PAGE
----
Center for International EducationWaseda University

About the Center

From the Dean


Prof. Kate Elwood
Dean of Center for International Education

Hello! If you’re a student viewing this page, you are probably considering studying abroad. If so, I strongly encourage you to do so!

Studying in another country allows you to grow and learn in myriad ways. It is one of the most valuable forms of education, a cultural encounter that will remain an important part of you long after you have returned to your home country.

There are obvious gains, frequently noted by those planning to study abroad, such as becoming more proficient in another language and becoming more independent and mentally strong by living apart from a comfortable everyday existence surrounded by friends and family in uncomplicated circumstances.

These are certainly worthy aims, and in most cases, study abroad will enable this kind of development. But focusing just on benefits of this ilk is similar to beholding a gorgeous feast and thinking that it will be a good source of protein and fiber. The experience provides these, of course, but it is so much richer than just that. At the same time, it is hard to describe the essence of what it is reaped from study abroad.

I think one analogy sums it up well. The acclaimed writer David Foster Wallace gave a commencement speech at Kenyon College in 2005. He began the speech with a brief, odd anecdote:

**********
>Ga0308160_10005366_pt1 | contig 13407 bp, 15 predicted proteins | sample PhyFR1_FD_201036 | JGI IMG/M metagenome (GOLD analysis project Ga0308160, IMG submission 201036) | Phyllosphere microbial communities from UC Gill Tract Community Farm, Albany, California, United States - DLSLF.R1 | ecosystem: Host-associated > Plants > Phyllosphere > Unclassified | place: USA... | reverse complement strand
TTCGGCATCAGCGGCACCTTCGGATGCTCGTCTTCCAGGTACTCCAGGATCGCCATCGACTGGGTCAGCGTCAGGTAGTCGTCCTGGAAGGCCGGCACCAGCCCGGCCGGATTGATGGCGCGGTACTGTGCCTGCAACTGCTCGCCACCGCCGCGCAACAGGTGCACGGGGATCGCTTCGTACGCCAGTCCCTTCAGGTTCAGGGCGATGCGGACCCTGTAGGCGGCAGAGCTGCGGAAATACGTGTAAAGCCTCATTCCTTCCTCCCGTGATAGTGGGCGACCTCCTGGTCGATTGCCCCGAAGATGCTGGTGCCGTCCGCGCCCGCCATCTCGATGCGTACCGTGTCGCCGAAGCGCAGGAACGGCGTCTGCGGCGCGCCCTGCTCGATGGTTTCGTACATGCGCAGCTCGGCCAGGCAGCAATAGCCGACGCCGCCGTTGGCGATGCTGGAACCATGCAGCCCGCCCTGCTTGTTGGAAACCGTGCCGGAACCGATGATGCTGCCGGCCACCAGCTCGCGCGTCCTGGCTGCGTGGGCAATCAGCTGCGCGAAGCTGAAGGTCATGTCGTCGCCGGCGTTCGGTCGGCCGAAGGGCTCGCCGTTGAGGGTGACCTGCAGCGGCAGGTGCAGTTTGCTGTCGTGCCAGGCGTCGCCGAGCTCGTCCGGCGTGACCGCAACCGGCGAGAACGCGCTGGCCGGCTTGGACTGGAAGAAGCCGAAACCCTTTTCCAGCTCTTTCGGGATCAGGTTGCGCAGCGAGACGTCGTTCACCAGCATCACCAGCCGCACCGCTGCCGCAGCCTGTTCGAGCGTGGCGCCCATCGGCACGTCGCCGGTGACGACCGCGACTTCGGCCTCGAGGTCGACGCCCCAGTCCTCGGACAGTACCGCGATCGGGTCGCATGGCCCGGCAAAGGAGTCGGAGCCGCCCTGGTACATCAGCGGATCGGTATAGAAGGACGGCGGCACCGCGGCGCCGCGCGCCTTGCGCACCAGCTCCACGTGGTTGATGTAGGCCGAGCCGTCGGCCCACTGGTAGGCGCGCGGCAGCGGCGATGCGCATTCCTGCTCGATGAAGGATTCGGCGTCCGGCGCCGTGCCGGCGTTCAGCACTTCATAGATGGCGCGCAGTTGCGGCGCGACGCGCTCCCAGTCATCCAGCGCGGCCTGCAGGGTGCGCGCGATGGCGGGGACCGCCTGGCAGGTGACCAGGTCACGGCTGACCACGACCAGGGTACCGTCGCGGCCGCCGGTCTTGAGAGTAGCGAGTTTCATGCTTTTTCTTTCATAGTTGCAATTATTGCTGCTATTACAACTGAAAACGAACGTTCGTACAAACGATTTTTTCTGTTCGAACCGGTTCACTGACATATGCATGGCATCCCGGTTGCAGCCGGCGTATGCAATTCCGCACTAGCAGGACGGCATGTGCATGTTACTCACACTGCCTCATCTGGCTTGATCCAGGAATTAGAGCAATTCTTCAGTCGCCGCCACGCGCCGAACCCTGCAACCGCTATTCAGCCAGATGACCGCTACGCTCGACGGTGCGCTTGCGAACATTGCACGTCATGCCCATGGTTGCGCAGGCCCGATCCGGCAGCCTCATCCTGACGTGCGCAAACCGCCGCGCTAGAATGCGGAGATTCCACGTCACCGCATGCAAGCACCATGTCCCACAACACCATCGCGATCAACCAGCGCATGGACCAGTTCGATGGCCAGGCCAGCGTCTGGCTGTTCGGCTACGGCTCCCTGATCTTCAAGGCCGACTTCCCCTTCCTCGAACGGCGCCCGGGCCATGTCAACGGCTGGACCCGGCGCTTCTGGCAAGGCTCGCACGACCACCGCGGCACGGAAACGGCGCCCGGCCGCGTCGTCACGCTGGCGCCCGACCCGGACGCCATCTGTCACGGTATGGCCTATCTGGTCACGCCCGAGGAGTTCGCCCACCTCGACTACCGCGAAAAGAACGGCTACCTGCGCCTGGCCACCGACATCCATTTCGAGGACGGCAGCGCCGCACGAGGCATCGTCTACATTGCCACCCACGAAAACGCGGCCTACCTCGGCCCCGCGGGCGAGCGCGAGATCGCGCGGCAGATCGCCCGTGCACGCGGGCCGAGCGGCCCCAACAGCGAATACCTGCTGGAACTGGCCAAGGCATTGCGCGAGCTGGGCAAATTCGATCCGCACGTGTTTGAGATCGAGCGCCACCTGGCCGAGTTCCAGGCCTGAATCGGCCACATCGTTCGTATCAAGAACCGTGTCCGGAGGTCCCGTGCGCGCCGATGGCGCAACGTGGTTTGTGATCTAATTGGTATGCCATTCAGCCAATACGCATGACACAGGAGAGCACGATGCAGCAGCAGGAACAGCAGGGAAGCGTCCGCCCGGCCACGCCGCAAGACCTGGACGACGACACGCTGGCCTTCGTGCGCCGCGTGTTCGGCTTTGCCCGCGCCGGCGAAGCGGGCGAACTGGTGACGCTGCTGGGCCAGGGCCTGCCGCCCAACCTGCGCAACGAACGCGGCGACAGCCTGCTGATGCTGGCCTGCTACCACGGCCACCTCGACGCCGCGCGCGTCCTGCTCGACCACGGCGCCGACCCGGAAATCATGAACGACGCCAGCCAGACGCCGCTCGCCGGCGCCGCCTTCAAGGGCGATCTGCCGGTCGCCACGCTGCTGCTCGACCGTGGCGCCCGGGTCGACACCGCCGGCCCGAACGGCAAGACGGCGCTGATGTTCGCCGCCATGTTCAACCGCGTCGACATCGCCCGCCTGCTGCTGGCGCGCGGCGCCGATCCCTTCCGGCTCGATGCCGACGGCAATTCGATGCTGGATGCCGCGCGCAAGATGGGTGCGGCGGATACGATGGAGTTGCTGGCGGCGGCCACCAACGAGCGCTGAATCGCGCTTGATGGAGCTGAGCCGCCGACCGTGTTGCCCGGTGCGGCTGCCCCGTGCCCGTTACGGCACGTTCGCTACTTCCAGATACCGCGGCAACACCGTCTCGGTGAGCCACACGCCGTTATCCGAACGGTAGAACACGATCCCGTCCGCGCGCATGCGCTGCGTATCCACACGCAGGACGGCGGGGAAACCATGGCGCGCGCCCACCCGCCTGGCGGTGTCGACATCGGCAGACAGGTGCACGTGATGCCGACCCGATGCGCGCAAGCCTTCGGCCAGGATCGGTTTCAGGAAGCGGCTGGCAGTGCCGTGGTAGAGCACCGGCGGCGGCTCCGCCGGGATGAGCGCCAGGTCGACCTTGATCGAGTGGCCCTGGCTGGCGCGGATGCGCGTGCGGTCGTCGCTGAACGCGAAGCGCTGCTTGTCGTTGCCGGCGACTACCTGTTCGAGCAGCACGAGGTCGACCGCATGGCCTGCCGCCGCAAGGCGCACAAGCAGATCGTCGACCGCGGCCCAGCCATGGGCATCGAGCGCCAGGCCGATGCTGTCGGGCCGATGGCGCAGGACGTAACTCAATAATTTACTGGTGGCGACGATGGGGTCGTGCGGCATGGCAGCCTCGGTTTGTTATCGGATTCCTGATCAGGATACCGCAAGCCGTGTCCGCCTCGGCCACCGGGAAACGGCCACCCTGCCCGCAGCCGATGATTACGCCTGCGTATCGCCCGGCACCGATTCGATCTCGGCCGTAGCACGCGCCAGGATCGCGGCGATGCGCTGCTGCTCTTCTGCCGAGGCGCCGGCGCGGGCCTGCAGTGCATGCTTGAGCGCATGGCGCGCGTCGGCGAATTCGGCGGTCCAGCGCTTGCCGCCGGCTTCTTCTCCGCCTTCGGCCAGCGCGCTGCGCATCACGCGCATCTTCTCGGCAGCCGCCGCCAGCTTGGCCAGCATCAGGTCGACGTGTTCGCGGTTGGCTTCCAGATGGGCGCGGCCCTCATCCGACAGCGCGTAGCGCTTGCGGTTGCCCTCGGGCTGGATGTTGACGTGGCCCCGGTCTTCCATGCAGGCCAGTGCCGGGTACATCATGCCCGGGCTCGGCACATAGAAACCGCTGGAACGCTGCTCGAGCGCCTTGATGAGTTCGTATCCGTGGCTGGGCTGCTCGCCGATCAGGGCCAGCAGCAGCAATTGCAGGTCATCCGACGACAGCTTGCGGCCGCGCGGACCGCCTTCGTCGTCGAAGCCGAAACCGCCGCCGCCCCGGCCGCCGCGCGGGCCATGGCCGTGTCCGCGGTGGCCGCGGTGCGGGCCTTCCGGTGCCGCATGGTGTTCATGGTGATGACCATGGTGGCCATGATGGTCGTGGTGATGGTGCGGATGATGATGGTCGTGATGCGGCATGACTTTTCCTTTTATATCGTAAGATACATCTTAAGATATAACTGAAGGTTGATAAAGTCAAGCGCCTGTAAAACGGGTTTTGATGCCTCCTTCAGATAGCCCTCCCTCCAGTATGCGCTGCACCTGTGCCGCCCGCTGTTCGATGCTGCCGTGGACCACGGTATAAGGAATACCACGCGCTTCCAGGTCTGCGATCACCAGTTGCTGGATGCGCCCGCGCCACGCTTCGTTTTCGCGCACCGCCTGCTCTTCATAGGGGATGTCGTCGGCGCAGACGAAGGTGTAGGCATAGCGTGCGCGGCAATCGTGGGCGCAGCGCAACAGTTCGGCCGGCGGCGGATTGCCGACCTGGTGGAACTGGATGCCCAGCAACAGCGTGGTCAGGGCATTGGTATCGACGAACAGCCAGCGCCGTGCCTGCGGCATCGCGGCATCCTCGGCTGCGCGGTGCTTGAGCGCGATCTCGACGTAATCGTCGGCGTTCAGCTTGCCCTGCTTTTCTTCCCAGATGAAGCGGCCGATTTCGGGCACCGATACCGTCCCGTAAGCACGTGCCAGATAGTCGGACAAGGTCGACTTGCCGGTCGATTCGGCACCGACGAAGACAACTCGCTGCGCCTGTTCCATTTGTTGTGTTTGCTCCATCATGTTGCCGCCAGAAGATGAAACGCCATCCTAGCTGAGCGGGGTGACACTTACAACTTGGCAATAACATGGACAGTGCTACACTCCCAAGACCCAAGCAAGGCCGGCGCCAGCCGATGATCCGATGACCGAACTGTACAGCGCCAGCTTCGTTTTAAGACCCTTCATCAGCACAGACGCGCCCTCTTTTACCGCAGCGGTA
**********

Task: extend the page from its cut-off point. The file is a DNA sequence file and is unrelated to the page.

“There are two young fish swimming along and they happen to meet

an older fish swimming the other way, who nods at them and says,

‘Good morning, boys. How’s the water?’ The two young fish swim

on for a bit, and then eventually one of them looks at the other and

goes, ‘What’s water?’”

Wallace explains the story by saying that “the most obvious, important realities are often the ones that are the hardest to see and talk about.” The fish spend their lives in water but are never aware of it. It’s just there, and they cannot imagine any other kind of existence.

The culture we grow up in is like water for fish. It encompasses us, and it is so integral and natural to us that it can be well-nigh impossible to even properly notice it unless we leave the fish bowl, so to speak.

A primary challenge of study abroad is to swim in a new medium. Your “water” is exchanged for something that feels denser. Swimming is harder and seems strange. Learning to cope in this new environment is exhilarating. I still remember my elation the first time I successfully found a telephone number in a Japanese telephone book by myself, as a study abroad student in days long before the Internet.

But beyond that, you become able to recognize many of your own long-held but undetected cultural expectations and attitudes. This broadens exponentially your potential for learning and for engaging with the world at large, not just with the particular foreign country you are studying in. This is what it means to be a true cosmopolitan or, as Japanese people often out it, global jinzai. I wholeheartedly recommend taking advantage of the opportunity to study abroad during your time at Waseda.

Prof. Kate Elwood
Dean of Center for International Education

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